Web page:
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A SpaceX Falcon 9 rocket and Dragon spacecraft, carrying non-professional astronauts, launches from NASA’s Kennedy Space Center launchpad 39A during the Inspiration4 mission in Merritt Island, Fla., on Sept. 15, 2021.

A SpaceX Falcon 9 rocket and Dragon spacecraft, carrying non-professional astronauts, launches from NASA’s Kennedy Space Center launchpad 39A during the Inspiration4 mission in Merritt Island, Fla., on Sept. 15, 2021. (Eva Marie Uzcategui/Bloomberg)

Germany is ready to back the development of a new generation of French-built space launchers better able to compete with the latest rockets from Elon Musk's Space Exploration Technologies Corp.

Berlin will put its weight behind future projects of ArianeGroup, a joint venture of Airbus and Safran, so long as those programs are open to technology from European startups, according to people familiar with the plans.

Specifically, Germany plans to back the next generation Ariane 7 launcher, said one of the people, who asked not to be identified because the preparations are private.

Officials for ministers in Germany and France declined to comment on Ariane 7. ArianeGroup also didn't respond to messages after office hours Friday.

The emergence of SpaceX has ramped up competition for Ariane, with the U.S. firm's reusable craft having a cost advantage over its rival's expendable launchers. Still, the French rocket, which undertook its first mission in 1979, remains politically important in providing the European Union with an independent launch capability for satellites and space missions.

ArianeGroup, based in a Paris suburb, has around 7,000 employees in France and Germany and manufactures its rockets in sections in Europe before they're shipped to French Guiana for assembly and launch.

While the firm describes the current Ariane 5 as "the most reliable space launcher on the commercial market," Musk's Falcon 9 is challenging it amid burgeoning demand for communications satellite missions. The latest Ariane 6 rocket, designed to give Europe an edge, has suffered delays with its first blast-off now scheduled for late 2023.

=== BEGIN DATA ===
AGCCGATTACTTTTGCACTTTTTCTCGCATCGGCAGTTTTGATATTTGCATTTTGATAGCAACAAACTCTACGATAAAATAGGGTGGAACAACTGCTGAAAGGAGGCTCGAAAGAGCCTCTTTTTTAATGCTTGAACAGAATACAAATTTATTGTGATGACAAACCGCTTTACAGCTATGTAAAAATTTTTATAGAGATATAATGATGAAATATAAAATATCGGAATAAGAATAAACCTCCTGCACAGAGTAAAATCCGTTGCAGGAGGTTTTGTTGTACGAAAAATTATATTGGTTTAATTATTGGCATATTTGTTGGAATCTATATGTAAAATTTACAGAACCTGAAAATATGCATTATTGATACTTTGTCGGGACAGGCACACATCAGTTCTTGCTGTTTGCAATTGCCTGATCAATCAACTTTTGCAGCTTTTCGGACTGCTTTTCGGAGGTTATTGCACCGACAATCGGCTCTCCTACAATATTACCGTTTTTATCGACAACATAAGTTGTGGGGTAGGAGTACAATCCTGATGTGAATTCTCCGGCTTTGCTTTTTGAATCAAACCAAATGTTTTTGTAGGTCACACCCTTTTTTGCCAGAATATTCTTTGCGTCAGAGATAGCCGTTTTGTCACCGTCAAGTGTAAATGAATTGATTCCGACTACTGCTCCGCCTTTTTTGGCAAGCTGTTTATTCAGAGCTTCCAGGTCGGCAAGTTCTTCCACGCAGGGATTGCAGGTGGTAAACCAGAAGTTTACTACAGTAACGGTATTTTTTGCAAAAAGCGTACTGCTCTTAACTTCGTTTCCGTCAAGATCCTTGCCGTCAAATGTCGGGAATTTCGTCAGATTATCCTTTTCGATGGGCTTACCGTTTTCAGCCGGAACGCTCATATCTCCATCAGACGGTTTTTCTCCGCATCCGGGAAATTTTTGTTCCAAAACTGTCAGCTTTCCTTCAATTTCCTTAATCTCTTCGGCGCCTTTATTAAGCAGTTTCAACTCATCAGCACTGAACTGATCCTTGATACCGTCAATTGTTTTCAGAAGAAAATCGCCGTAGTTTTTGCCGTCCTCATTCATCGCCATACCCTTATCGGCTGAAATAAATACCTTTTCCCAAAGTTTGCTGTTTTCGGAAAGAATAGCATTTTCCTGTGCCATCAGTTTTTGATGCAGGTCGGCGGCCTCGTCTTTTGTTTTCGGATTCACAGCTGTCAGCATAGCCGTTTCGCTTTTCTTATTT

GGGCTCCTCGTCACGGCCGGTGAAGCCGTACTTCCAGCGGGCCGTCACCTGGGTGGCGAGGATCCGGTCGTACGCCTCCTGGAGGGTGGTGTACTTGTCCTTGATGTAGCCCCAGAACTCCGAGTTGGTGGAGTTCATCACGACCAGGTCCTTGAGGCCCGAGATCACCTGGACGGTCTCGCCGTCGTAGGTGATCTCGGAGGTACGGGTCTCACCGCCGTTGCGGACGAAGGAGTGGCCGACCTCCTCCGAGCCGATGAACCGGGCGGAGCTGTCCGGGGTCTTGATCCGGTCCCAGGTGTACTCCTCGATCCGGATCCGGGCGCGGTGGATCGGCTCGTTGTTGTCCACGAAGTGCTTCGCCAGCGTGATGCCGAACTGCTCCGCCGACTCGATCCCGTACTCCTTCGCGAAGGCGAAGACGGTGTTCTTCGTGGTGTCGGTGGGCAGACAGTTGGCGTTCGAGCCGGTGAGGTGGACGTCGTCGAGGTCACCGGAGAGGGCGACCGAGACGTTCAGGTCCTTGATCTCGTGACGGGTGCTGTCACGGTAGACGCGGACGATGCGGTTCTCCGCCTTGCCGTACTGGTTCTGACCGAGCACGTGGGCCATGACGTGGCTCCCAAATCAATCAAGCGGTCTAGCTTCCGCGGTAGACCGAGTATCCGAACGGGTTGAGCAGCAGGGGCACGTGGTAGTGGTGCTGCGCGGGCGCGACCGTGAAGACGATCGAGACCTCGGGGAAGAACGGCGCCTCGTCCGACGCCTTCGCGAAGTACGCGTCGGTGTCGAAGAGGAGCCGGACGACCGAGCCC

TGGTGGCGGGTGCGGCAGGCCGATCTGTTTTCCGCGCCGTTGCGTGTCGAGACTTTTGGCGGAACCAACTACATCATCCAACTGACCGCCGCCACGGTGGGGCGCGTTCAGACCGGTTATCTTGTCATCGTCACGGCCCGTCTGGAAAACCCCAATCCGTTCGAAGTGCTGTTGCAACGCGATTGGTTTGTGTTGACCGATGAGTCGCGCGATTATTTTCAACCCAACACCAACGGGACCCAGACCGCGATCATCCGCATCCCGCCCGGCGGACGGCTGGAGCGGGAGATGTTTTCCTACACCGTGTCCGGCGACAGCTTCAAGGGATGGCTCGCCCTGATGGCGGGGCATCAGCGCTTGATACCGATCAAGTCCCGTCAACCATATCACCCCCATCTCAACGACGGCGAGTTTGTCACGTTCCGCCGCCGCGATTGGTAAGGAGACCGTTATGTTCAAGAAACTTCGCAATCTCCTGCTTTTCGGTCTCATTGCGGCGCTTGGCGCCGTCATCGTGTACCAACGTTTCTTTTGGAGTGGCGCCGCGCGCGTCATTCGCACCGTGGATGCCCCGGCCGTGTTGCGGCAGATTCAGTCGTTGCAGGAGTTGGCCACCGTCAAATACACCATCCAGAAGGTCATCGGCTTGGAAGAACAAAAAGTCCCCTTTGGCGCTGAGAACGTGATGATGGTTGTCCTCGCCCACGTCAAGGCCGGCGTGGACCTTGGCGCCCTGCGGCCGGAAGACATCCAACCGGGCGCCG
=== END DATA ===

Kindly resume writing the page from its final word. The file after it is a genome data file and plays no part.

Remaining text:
Political tensions

An announcement on a future Ariane 7, would be good news for industrial relations between France and Germany, which have become fractious in recent months.

Tensions over defense projects have spilled over into the space sector, with Berlin emphasizing the need for private companies building their own launchers to beef up competition in the sector as satellite demand proliferates. Paris has instead pushed for a common EU solution, according to officials.

In another sign that the relationship may be improving, French Prime Minister Elisabeth Borne is traveling to Berlin Friday after a September visit was canceled.

That's after Berlin delivered a blow to Paris when it agreed to build a missile defense shield with other members of the NATO alliance that could include German, U.S. and Israeli equipment. France, meanwhile, has been developing a ground-to-air defense system with Italy known as Mamba.

Germany's defense ministry also said Friday that an "industrial agreement" has been reached on the next phase of a European jet-fighter program that affirms an "equal-footing approach" while giving France overall responsibility.

The accord on the Future Combat Air System, which is being led by Dassault Aviation of France and the German arm of Airbus, follows months of bickering between Paris and Berlin over issues including intellectual property rights, export licenses and the budget.

Bloomberg's Arne Delfs and Chris Reiter contributed to this report.

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